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Why does the US consider non-farm payrolls when looking at employment levels? What are the reasons for not including farms? Are the workers too transitive, does it not contribute in a certain way to economy which is undesirable to measure? Other countries seem to have similar ways to measure employment levels which suggests farms payrolls are problematic.

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Here is a link to a blog post aiming to answer your question.

Also, I am not sure if you mean the NFP is problematic or if general payroll estimations are problematic. I would say the later is, and the blog post highlights some reasons why.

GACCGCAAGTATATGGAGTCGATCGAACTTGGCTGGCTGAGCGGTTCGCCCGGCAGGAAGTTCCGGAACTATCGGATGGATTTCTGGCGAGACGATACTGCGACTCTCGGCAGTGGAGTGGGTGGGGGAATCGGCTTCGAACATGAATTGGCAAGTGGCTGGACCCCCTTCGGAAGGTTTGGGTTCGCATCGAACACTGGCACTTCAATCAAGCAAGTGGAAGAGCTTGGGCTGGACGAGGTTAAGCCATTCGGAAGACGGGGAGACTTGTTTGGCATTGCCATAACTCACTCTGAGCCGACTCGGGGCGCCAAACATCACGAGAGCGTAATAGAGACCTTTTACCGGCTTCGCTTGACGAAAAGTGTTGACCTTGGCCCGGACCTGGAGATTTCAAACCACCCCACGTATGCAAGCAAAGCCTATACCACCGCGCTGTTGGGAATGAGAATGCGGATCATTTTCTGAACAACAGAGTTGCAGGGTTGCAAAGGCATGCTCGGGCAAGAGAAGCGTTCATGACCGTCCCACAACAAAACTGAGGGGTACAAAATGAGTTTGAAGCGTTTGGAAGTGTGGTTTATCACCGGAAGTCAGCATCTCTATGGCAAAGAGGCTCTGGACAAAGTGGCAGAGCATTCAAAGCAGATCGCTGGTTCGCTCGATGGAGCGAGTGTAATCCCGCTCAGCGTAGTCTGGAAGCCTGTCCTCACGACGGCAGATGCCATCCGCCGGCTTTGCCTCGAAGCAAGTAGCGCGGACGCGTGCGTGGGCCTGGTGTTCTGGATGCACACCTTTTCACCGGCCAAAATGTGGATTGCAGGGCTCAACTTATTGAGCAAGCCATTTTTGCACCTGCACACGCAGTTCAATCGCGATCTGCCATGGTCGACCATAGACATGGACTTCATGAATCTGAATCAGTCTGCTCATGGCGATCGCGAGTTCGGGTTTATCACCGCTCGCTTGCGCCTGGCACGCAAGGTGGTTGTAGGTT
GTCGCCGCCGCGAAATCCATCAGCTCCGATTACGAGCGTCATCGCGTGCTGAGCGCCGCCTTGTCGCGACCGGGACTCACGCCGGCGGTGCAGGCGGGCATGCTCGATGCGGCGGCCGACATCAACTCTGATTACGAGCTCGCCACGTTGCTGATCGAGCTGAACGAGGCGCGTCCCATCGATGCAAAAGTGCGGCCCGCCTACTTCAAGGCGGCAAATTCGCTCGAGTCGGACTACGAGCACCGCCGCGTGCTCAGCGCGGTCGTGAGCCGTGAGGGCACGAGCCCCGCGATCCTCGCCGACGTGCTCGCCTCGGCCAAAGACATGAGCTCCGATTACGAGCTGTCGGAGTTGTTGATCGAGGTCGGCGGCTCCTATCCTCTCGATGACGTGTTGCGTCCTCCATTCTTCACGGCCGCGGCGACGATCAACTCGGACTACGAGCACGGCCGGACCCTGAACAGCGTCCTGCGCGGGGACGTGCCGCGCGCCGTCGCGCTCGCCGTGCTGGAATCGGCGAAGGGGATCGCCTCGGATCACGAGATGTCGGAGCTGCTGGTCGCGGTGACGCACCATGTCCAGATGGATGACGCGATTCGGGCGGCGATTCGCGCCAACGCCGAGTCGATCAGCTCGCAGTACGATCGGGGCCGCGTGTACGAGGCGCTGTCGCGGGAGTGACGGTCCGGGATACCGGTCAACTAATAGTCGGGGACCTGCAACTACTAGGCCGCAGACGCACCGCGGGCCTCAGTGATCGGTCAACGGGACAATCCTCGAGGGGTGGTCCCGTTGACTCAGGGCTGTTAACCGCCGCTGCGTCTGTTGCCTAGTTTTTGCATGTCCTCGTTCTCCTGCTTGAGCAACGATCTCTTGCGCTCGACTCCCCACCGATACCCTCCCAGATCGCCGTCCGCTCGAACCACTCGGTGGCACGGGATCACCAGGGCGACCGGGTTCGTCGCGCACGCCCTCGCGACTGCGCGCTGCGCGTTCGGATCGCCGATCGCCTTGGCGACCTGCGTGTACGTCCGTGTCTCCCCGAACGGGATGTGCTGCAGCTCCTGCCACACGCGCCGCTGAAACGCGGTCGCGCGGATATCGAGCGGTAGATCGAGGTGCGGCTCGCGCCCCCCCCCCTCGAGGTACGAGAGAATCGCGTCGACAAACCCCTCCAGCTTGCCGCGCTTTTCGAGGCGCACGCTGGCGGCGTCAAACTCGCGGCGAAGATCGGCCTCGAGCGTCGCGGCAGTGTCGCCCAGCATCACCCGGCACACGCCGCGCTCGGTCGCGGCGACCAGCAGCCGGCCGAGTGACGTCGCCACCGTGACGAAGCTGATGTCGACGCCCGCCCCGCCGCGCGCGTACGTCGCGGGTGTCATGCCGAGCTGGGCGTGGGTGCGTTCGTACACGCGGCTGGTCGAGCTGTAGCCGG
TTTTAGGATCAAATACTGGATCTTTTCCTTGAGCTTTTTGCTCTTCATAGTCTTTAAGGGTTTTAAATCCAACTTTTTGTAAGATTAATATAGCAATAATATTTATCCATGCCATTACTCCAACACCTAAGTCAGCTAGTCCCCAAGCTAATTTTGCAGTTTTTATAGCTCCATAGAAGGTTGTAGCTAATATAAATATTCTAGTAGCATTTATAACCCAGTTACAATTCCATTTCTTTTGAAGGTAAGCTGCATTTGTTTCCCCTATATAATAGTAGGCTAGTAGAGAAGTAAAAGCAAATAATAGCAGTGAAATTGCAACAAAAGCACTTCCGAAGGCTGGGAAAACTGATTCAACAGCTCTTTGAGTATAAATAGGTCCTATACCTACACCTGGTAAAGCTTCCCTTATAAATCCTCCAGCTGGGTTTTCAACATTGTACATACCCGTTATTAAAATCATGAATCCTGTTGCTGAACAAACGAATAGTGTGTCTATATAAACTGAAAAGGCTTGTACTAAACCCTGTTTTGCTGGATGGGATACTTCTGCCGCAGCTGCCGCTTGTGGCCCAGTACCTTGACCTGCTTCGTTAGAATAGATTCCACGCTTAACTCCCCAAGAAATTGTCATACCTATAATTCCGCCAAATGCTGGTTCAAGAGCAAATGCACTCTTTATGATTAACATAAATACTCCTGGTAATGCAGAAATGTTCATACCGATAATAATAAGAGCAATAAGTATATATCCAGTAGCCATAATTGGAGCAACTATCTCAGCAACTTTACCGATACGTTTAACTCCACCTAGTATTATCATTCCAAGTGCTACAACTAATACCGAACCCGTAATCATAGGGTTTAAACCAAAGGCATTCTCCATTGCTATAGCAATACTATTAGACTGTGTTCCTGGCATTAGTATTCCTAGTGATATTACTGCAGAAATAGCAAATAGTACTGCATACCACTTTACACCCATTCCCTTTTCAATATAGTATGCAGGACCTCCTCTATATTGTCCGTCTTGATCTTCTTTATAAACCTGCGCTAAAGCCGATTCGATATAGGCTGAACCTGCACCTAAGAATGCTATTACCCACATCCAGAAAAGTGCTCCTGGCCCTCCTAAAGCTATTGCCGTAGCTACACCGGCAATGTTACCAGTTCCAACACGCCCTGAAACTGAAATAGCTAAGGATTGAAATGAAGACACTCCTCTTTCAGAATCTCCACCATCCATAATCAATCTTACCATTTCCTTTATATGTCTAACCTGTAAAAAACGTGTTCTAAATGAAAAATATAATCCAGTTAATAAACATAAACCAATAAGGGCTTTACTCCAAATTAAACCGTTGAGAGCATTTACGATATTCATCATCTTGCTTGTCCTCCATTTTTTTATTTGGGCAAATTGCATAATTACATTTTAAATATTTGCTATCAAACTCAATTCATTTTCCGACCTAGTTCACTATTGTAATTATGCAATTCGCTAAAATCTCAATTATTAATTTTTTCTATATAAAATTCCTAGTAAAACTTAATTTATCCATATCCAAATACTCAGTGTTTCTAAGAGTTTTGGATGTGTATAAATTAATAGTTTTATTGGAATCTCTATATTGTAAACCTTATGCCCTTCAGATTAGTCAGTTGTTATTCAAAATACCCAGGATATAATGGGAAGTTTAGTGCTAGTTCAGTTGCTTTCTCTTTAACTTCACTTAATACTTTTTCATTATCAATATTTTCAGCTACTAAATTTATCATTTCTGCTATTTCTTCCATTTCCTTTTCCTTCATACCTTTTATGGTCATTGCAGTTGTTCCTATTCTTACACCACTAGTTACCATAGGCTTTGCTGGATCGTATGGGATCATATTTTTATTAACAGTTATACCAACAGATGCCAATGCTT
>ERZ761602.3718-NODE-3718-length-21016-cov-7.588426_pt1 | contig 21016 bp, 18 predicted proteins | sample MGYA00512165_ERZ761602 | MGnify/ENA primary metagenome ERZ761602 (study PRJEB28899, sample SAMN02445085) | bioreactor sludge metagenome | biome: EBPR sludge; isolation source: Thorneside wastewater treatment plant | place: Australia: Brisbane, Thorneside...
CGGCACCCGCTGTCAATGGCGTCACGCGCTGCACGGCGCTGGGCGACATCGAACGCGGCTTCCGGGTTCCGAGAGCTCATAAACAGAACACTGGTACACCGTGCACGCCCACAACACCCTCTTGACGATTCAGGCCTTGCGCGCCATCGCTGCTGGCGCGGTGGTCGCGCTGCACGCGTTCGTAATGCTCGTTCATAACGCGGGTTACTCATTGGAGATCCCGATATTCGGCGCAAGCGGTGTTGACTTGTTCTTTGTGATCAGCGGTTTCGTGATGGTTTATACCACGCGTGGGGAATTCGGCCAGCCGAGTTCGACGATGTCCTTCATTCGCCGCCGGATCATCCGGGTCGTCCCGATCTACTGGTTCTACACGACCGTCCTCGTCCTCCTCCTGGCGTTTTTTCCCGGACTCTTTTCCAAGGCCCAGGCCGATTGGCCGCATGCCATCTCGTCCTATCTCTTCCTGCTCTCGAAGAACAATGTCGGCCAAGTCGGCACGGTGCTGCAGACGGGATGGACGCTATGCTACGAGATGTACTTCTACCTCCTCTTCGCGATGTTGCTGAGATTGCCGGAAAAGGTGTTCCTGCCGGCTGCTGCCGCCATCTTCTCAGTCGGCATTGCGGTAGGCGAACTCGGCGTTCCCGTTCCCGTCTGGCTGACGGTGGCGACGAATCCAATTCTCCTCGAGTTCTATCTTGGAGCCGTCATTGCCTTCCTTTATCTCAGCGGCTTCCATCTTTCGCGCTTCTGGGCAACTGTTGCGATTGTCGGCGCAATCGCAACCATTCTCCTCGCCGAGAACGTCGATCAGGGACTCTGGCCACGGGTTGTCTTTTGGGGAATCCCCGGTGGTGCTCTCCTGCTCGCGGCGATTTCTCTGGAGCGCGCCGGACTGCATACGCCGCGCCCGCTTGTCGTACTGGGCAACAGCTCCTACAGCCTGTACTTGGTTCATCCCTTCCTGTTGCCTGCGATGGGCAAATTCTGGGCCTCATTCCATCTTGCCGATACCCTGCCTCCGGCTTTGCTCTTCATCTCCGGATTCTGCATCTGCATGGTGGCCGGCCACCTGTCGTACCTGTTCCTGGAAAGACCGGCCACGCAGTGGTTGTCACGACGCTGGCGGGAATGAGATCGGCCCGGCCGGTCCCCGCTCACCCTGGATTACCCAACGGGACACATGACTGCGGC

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  • $\begingroup$ Partially answered my question. 1) The farming industry "skews the overall data due to seasonality". Why dont we exclude the tourism industry as well? 2) "excluding those in the farming industry (for reasons probably linked to the picture above)" I cannot see what the reason is? $\endgroup$ – Permian Sep 4 '15 at 16:21
  • $\begingroup$ @sandstone I think your original post did not cover your questions outlined in (1). And here is another link that provides the information that should have been linked in the picture: econblog.aplia.com/2009/05/…, and should answer (2). If you would like to post a new question for (1), feel free, and I will answer it. $\endgroup$ – 9301293 Sep 4 '15 at 16:41

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